Historical letters were written and exchanged by
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About the Correspondence between John and Abigail Adams
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John Adams and Abigail Smith Adams exchanged over 1, letters, beginning during their courtship in and continuing throughout John's political career until These warm and informative letters include John's descriptions of the Continental Congress and his impressions of Europe while he served in various diplomatic roles, as well as Abigail's updates about their family, farm, and news of the Revolution's impact on the Boston area. The earliest letters exchanged between John Adams and Abigail Smith occurred during their courtship, including a series of sixteen letters exchanged between 12 April and 9 May while John was in Boston being inoculated against smallpox. John and Abigail married on 25 October During the early s, John wrote to Abigail when his legal work for the circuit court took him away from home.
No classification marking. The source text is a Department of State translation of a commercial telegram from Moscow. Kennedy , , p.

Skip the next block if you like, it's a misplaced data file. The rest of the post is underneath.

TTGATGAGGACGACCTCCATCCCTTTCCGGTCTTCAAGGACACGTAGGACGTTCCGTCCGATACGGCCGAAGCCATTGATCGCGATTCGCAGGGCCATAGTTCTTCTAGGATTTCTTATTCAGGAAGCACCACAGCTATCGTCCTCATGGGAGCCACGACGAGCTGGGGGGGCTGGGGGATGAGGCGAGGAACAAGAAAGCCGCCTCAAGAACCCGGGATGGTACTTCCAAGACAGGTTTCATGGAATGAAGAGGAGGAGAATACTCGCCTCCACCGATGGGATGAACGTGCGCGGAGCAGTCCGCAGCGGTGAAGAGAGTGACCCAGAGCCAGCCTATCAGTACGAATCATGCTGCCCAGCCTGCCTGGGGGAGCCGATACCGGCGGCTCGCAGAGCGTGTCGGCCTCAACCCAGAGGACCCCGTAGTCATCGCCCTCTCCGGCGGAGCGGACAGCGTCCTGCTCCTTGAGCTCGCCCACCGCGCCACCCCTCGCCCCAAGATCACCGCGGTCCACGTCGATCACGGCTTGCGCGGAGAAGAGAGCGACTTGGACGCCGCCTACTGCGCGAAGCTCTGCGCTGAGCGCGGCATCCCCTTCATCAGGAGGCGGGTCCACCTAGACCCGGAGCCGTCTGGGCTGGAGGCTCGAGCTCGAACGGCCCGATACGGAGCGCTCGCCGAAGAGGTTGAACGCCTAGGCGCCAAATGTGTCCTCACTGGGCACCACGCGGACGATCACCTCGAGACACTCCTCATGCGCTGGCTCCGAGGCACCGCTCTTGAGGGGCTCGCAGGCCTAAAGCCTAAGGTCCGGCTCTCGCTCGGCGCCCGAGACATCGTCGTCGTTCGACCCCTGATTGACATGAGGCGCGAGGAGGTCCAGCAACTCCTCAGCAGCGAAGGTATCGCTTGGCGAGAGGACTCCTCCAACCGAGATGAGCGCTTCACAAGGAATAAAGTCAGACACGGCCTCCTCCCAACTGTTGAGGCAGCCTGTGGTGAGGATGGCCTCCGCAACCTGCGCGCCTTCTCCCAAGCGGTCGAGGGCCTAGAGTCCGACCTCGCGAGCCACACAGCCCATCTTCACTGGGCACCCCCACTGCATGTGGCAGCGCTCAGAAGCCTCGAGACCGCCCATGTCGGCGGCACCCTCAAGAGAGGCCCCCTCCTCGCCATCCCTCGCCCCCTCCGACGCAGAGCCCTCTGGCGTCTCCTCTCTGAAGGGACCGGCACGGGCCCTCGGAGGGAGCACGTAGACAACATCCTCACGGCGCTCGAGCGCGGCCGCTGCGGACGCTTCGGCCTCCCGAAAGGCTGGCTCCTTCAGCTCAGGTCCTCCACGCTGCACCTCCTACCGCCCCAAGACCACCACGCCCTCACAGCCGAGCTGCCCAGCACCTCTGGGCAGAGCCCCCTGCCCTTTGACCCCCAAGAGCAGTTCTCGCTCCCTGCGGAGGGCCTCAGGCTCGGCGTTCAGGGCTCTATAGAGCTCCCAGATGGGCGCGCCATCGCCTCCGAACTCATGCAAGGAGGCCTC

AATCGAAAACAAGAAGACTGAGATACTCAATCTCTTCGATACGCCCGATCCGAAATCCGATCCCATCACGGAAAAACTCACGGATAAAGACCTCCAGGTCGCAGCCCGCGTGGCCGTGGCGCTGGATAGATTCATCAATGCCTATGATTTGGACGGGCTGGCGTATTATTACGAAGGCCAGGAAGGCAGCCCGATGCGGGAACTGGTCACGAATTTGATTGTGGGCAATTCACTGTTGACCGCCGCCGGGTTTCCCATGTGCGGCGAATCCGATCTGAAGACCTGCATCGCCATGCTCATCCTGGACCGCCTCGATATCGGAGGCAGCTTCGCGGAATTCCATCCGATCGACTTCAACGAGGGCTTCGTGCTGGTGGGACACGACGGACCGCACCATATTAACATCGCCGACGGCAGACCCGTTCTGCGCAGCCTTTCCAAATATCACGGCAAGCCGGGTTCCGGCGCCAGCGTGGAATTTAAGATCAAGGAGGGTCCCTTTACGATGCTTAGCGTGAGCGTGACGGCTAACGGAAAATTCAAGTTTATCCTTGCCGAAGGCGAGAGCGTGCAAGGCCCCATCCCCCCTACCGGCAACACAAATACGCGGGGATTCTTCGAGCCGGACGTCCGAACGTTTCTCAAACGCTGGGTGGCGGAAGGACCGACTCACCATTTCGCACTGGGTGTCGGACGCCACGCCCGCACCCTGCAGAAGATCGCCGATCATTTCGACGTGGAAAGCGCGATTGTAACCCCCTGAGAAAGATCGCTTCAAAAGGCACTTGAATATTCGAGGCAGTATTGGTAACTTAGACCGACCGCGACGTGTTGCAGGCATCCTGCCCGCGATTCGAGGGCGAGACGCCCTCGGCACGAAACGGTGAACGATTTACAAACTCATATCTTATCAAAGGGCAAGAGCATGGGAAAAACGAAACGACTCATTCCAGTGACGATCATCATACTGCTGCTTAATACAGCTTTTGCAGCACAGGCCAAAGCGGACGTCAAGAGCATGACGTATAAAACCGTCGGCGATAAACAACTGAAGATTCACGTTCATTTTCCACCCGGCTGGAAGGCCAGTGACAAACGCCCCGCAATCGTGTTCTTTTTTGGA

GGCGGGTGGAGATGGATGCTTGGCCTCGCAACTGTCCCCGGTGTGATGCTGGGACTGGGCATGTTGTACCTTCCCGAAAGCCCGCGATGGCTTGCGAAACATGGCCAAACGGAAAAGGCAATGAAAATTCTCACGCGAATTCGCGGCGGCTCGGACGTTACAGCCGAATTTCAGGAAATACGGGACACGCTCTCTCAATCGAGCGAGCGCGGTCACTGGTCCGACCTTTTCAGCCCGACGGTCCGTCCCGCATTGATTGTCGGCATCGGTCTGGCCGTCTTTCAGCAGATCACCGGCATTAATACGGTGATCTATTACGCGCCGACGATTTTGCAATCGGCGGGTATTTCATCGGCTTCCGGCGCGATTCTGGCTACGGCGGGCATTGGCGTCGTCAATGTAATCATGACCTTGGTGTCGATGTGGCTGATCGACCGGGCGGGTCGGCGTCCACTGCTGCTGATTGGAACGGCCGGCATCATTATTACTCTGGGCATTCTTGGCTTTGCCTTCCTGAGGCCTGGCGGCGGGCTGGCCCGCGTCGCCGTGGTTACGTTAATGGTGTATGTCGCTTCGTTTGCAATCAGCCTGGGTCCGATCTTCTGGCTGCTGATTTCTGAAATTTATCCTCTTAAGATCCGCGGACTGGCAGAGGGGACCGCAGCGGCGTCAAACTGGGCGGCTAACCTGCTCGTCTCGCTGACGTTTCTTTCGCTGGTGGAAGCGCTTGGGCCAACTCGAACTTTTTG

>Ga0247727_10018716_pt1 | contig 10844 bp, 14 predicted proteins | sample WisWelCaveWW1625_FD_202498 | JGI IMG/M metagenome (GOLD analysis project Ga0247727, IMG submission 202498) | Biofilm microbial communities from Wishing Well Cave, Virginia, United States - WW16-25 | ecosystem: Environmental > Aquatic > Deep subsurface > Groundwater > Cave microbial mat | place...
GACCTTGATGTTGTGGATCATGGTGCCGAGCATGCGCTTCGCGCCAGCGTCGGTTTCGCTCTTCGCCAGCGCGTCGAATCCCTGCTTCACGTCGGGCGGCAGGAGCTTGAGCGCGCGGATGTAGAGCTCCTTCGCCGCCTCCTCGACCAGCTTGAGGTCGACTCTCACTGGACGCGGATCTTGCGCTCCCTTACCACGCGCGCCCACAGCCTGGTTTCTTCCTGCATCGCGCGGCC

All Transcriptions only Footnotes only Summaries only. To and From To only From only. Date: year month day - year month day. On Before After Between. Exclude letters with a possible date-range greater than two years: Yes No. Exclude cancelled letters: Yes No.
The area of Arab independence was defined to be "in the limits and boundaries proposed by the Sherif of Mecca ", with the exception of "portions of Syria " lying to the west of "the districts of Damascus , Homs , Hama and Aleppo "; conflicting interpretations of this description was to cause great controversy in subsequent years. Of particular dispute, which continues to the present,  was the extent of the coastal exclusion. Following the publication of the November Balfour Declaration , which promised a national home for the Jews in Palestine, and the subsequent leaking of the secret Sykes—Picot Agreement in which Britain and France proposed to split and occupy parts of the territory, the Sharif and other Arab leaders considered the agreements made in the McMahon—Hussein Correspondence had been violated. Hussein refused to ratify the Treaty of Versailles , and in response to a British proposal to sign a treaty accepting the Mandate system stated that he could not be expected to "affix his name to a document assigning Palestine to the Zionists and Syria to foreigners. The correspondence "haunted Anglo-Arab relations" for many decades thereafter. Jeffries in The Daily Mail  and copies of the various letters circulated in the Arab press. Discussions eventually culminated in a telegram of 1 November , from Kitchener recently appointed as Secretary of War to Hussein wherein Great Britain would, in exchange for support from the Arabs of Hejaz: "